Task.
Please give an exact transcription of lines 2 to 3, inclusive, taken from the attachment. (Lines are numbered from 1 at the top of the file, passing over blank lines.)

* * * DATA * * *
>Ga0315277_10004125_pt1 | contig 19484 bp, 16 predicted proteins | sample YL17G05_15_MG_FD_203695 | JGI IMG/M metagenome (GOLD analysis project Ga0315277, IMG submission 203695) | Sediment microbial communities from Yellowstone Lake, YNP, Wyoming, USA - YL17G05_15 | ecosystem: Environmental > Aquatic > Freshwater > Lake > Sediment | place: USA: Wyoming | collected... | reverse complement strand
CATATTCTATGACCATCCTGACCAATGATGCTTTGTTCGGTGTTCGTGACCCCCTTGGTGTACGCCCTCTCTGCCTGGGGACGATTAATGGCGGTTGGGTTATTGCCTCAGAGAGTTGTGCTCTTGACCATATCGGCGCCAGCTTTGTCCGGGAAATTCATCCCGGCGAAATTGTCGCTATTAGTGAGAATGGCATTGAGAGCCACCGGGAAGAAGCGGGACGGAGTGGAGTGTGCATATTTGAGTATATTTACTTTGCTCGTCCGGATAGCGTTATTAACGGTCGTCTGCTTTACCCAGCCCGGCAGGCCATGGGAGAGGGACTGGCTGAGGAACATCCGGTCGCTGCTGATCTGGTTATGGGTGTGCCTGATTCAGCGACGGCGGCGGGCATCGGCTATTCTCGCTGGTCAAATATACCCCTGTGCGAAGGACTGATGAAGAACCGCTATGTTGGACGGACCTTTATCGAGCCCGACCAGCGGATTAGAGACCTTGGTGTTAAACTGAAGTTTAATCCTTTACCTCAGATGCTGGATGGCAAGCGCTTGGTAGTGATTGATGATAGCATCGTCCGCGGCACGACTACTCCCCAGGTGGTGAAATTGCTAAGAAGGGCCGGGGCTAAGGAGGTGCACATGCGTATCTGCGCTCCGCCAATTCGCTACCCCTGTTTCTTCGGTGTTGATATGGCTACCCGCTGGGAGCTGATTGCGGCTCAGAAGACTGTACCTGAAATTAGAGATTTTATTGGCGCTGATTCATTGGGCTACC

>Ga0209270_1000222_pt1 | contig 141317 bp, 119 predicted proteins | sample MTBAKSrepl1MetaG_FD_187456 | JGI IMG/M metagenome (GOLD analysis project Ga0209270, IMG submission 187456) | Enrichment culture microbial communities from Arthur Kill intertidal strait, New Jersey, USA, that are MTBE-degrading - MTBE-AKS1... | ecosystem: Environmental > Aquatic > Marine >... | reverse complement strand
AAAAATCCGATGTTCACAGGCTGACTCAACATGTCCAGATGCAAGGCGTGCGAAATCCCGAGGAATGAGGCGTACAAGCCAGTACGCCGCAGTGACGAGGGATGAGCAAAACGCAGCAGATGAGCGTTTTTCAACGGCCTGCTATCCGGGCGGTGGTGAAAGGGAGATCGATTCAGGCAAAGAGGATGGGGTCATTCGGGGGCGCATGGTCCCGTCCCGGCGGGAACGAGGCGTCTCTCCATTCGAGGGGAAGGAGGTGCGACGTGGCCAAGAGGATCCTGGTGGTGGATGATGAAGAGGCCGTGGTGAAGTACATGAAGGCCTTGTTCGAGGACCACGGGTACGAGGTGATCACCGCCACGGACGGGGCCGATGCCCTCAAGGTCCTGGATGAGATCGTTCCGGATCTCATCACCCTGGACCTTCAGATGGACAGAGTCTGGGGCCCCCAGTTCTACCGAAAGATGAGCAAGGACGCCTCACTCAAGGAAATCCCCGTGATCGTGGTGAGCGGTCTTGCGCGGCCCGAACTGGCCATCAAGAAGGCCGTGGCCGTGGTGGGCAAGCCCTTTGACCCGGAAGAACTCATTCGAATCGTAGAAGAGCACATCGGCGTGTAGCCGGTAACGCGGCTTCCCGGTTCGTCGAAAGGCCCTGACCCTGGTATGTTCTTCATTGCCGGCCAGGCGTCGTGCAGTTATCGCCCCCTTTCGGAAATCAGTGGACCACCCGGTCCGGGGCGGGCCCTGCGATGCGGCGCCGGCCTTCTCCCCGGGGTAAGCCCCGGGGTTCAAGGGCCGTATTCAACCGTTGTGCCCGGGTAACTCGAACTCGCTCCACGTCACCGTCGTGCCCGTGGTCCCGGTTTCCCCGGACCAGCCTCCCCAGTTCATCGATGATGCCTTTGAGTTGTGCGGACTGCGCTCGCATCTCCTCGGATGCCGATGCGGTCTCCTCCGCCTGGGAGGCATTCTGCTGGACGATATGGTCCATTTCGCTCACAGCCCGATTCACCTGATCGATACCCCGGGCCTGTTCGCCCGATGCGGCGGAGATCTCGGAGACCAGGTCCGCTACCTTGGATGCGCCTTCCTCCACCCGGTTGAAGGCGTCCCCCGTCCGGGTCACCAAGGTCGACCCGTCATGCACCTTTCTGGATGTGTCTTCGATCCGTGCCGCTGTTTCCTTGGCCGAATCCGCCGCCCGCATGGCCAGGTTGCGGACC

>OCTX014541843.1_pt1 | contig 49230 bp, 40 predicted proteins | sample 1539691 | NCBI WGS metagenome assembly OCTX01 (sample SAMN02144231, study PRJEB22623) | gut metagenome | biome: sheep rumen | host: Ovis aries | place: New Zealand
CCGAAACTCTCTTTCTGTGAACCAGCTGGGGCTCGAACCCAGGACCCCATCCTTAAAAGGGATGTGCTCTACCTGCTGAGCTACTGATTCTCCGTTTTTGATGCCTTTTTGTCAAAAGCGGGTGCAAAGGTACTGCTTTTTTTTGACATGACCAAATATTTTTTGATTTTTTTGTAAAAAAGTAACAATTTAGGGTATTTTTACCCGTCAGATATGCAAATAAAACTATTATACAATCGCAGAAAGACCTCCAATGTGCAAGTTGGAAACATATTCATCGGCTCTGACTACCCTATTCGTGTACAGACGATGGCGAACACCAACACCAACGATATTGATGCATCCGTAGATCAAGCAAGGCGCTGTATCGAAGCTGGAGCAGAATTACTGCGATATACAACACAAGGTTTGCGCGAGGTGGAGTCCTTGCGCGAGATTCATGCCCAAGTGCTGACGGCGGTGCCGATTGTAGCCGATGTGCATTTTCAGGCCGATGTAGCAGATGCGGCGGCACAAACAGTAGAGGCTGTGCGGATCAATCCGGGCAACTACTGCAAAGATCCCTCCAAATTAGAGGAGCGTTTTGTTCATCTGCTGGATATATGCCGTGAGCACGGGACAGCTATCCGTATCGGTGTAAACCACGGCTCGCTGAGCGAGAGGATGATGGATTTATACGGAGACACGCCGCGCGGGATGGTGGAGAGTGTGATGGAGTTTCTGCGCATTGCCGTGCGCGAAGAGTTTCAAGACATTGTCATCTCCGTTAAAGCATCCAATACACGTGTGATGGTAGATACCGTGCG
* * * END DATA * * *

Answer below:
CATATTCTATGACCATCCTGACCAATGATGCTTTGTTCGGTGTTCGTGACCCCCTTGGTGTACGCCCTCTCTGCCTGGGGACGATTAATGGCGGTTGGGTTATTGCCTCAGAGAGTTGTGCTCTTGACCATATCGGCGCCAGCTTTGTCCGGGAAATTCATCCCGGCGAAATTGTCGCTATTAGTGAGAATGGCATTGAGAGCCACCGGGAAGAAGCGGGACGGAGTGGAGTGTGCATATTTGAGTATATTTACTTTGCTCGTCCGGATAGCGTTATTAACGGTCGTCTGCTTTACCCAGCCCGGCAGGCCATGGGAGAGGGACTGGCTGAGGAACATCCGGTCGCTGCTGATCTGGTTATGGGTGTGCCTGATTCAGCGACGGCGGCGGGCATCGGCTATTCTCGCTGGTCAAATATACCCCTGTGCGAAGGACTGATGAAGAACCGCTATGTTGGACGGACCTTTATCGAGCCCGACCAGCGGATTAGAGACCTTGGTGTTAAACTGAAGTTTAATCCTTTACCTCAGATGCTGGATGGCAAGCGCTTGGTAGTGATTGATGATAGCATCGTCCGCGGCACGACTACTCCCCAGGTGGTGAAATTGCTAAGAAGGGCCGGGGCTAAGGAGGTGCACATGCGTATCTGCGCTCCGCCAATTCGCTACCCCTGTTTCTTCGGTGTTGATATGGCTACCCGCTGGGAGCTGATTGCGGCTCAGAAGACTGTACCTGAAATTAGAGATTTTATTGGCGCTGATTCATTGGGCTACC

>Ga0209270_1000222_pt1 | contig 141317 bp, 119 predicted proteins | sample MTBAKSrepl1MetaG_FD_187456 | JGI IMG/M metagenome (GOLD analysis project Ga0209270, IMG submission 187456) | Enrichment culture microbial communities from Arthur Kill intertidal strait, New Jersey, USA, that are MTBE-degrading - MTBE-AKS1... | ecosystem: Environmental > Aquatic > Marine >... | reverse complement strand